The scientific Fall of God part 2
The issue, however, goes much deeper than that. The very act of observation itself is based on naturalism. If I was to believe in a god, I would be plunged in immediate and deep epistemic anxiety. Even what I know about this god, could have been planted, by this very god, in my mind. In this way, I could be deluded, through supernatural intervention, to believe that my god is all-good when it is in fact all-evil. But most importantly, the god could also make me see things fall to the ground when in fact they float, or make them appear to fall faster or slower than they really fall. This god could very easily fool me into believing in a law of gravity which is in fact a complete divine fabrication. Better yet, it could simply implant an unassailable belief that all my acts of observations confirm this law, when in fact they do not.
To this, the religious man would no doubt answer : "but my god wouldn't do that". Maybe so, but how can he possibly know that he is not being deluded in saying that also ? Since the god presented to us by the Bible is extremely evil, and yet widely believed to be a paragon of morality, the "delusion" scenario makes a lot of sense, if we assume this god exists at all
The search for truth is not only based on observation, but it is also based on a desire to find truth, greed for truth : in short, to value truth. But what does it mean to value something ? It means that we give it objective worth to ourselves. If a god exists, then on what grounds can we make such an evaluation ? If the religious man states that truth helps set you free, well, that's a causation that is subject to natural law, therefore a naturalistic statement. If the religious man states that truth is of practical benefit in our every day lives, once again, that is a naturalistic statement.
As a collectivist belief system, religion by definition has no values to inculcate to the human being. Such a morality is inherently utilitarian to the belief system. The fact that science has ingrained values, such as the values of truth and rationality, and yet manages to be so enormously successful, is a powerful indictment against the collectivist morality of religion, and therefore against the existence of an absolute moral authority called "god".
These are some fundamental reasons why God-belief is epistemically and morally inacceptable. But in all cases, we must remember that two basic kinds of worldviews are opposed. On one side are science and its allies - individualism, naturalism, the value of knowledge and reason, material purpose, a knowable universe - versus religion - collectivism, supernaturalism, absence of values, mental and moral submission, divine unchangeable purpose, an unknowable universe. Even a non-religious person who adopts the precepts of the second kind (such as liberals and conservatives), fight against science because science is not compatible with their belief system. And a religious person who, by virtue of being a "liberal" Christian or a practical atheist, adopts the precepts of the first kind, has nothing to fear from science (of course, one may question this person's coherency, but that's another issue).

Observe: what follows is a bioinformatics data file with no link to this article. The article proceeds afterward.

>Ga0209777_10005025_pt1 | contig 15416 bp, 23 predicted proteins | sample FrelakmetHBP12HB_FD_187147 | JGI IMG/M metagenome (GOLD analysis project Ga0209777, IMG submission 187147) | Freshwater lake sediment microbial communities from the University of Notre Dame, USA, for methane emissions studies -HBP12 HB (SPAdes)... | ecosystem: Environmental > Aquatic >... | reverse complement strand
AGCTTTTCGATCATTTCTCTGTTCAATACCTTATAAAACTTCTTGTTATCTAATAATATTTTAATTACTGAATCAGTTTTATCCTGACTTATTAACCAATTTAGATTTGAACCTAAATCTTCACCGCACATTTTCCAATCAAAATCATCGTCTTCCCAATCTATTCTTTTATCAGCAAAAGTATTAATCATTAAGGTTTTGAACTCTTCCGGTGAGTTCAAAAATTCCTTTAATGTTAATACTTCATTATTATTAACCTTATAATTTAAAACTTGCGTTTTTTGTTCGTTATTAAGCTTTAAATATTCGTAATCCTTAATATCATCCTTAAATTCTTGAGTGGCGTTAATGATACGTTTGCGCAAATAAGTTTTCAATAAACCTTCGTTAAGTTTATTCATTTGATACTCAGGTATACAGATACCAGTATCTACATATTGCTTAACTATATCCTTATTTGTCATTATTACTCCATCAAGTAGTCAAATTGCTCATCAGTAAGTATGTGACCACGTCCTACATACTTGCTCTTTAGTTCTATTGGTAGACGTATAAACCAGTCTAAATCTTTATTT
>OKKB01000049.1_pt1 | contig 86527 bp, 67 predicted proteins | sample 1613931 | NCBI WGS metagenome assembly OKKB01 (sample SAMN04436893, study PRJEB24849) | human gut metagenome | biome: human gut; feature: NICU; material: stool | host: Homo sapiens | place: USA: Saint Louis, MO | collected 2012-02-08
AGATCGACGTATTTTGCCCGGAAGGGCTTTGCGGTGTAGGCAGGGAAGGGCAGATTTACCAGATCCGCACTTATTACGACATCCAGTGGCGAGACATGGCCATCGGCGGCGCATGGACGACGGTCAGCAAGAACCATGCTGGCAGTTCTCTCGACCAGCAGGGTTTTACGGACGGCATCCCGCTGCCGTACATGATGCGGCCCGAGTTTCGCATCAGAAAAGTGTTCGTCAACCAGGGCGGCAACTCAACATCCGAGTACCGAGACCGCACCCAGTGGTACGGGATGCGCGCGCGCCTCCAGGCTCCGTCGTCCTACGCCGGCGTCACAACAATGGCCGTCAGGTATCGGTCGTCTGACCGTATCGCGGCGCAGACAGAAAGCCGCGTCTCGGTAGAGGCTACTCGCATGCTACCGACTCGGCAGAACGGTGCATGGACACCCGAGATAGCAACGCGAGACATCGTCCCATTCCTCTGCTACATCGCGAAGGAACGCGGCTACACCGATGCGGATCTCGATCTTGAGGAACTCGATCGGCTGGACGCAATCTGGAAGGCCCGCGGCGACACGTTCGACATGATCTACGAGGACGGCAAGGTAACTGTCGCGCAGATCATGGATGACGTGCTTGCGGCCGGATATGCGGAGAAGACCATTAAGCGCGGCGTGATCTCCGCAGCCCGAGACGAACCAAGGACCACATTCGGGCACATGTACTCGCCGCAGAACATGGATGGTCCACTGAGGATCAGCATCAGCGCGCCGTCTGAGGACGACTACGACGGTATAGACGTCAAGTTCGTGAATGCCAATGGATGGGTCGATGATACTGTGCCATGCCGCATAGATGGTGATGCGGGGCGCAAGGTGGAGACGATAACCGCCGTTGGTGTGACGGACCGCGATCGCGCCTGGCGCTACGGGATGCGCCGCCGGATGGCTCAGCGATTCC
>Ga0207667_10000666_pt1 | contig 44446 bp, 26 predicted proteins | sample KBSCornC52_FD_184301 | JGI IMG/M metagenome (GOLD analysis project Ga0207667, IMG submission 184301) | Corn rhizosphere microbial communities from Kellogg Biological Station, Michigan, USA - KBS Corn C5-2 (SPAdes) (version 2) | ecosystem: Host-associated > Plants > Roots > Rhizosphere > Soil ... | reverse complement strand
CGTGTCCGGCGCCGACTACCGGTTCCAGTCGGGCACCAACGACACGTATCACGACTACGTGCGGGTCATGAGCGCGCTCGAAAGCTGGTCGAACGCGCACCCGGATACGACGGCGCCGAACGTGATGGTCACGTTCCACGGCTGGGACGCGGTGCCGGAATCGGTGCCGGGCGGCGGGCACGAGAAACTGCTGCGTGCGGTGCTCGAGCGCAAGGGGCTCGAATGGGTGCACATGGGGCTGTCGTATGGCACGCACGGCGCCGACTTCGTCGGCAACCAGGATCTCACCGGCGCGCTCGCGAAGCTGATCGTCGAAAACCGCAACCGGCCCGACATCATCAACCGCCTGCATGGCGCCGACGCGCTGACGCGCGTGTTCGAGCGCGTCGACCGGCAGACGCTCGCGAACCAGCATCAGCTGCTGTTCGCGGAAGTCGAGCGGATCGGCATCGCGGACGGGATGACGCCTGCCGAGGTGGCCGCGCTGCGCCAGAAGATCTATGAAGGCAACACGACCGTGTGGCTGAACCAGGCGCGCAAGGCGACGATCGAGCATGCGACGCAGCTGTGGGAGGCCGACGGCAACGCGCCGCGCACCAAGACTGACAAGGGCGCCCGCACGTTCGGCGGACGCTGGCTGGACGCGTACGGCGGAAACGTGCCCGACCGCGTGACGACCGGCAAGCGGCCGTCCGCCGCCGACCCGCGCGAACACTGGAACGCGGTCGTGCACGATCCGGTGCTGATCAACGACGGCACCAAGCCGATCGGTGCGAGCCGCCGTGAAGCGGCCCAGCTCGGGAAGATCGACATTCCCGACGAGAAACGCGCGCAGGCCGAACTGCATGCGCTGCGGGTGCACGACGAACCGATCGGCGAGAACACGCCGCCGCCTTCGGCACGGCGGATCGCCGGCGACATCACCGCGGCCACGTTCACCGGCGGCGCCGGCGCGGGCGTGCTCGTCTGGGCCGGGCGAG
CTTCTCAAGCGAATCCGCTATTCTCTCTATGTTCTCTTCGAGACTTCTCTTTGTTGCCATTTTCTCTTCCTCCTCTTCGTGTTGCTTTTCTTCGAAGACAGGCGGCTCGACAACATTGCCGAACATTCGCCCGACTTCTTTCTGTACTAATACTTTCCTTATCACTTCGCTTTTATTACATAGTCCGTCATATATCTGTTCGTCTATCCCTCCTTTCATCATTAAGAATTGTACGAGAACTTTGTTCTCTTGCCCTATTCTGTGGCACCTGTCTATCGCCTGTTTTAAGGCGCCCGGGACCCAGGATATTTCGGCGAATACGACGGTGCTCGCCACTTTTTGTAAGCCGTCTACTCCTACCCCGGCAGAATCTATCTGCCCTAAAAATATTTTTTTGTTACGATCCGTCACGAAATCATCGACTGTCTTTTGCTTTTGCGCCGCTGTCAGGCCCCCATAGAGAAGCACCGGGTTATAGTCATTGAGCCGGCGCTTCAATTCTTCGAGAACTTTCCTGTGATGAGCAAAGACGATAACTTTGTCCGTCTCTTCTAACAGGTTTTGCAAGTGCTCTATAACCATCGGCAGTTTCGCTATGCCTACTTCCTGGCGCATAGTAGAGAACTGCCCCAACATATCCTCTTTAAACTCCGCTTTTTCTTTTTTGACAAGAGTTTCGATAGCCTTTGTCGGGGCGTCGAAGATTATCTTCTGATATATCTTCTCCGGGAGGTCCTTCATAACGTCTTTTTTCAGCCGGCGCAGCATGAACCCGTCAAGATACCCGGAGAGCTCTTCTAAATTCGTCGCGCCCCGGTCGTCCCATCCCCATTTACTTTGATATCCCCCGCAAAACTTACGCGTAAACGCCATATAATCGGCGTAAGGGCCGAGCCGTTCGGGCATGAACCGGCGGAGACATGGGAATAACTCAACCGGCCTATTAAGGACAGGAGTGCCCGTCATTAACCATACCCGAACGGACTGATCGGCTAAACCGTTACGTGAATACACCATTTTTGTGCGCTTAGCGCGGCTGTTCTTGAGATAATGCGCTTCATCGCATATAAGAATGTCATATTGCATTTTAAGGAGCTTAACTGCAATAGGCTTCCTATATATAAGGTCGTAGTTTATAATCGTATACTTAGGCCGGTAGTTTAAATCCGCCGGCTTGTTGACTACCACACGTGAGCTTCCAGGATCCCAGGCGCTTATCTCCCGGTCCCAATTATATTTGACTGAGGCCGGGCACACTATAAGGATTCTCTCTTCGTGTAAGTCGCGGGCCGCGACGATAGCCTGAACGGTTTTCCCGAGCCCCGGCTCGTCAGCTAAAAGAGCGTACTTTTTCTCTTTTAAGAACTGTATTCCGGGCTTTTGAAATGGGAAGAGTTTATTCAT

This does not mean, however, that consilience is an option. The very notion of mixing together science and religion implies, as we have seen, fundamental contradictions. Take, for example, the concept of "theistic evolution". For one thing, design and evolution, if true, are the only two processes we know by which organized complexity can be obtained. Yet neither apply to gods, which are neither designed nor evolved. Therefore the fantasy concept "god" contradicts what we know about evolution.
But more importantly, to believe that evolution is true demands one to also assume that natural law applies to living organisms. If a god exists, we have no way of justifying such an assumption. What if this god decides to suddently make it so that, instead of the fittest, the less fit survive ? Or to randomly select animals that survive and die ? Then we would live in a very strange world. What if this god is fooling us into believing in evolution, but really created the universe a week ago, or a year ago, or a few thousand years ago ? Some Christians believe that. If this god exists, how could we know that they are wrong ? How do we know that our evaluation itself is not divine intervention ? And so on.
In essence, science implies that we can know the truth, and religion implies that we cannot know the truth. Science uses epistemic and moral confidence, religion uses epistemic and moral anxiety. That fits both of their modus operandi to a T.
The recent court battles on Intelligent Design only prove that Christianity has lost the epistemic battle. Unlike Creationism, Intelligent Design assumes that natural law is valid, and tries to find flaws in our understanding of these laws (by using concepts such as "Irreducible Complexity"). This concession all but openly concedes the superiority of naturalism over supernaturalism. No longer opposing science outright, Christians are now trying to turn their religion into science, like "Jesus" turned water into wine. This is one miracle that will never happen, but either way, it shows us that the openly admitted worldview of IDers is far more rational than they would ever admit.